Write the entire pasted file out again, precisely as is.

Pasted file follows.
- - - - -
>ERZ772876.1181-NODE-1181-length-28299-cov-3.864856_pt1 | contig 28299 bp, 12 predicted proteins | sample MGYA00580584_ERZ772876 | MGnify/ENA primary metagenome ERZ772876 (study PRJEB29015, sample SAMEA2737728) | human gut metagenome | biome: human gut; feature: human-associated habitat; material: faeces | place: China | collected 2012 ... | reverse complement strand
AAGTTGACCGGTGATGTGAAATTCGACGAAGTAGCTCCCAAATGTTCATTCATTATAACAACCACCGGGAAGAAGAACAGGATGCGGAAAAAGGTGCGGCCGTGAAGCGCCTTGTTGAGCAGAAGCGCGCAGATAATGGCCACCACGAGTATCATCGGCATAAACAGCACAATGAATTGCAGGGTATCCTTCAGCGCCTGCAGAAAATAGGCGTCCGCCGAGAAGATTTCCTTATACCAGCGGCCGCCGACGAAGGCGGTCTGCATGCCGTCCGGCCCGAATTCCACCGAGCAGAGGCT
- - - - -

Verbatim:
>ERZ772876.1181-NODE-1181-length-28299-cov-3.864856_pt1 | contig 28299 bp, 12 predicted proteins | sample MGYA00580584_ERZ772876 | MGnify/ENA primary metagenome ERZ772876 (study PRJEB29015, sample SAMEA2737728) | human gut metagenome | biome: human gut; feature: human-associated habitat; material: faeces | place: China | collected 2012 ... | reverse complement strand
AAGTTGACCGGTGATGTGAAATTCGACGAAGTAGCTCCCAAATGTTCATTCATTATAACAACCACCGGGAAGAAGAACAGGATGCGGAAAAAGGTGCGGCCGTGAAGCGCCTTGTTGAGCAGAAGCGCGCAGATAATGGCCACCACGAGTATCATCGGCATAAACAGCACAATGAATTGCAGGGTATCCTTCAGCGCCTGCAGAAAATAGGCGTCCGCCGAGAAGATTTCCTTATACCAGCGGCCGCCGACGAAGGCGGTCTGCATGCCGTCCGGCCCGAATTCCACCGAGCAGAGGCT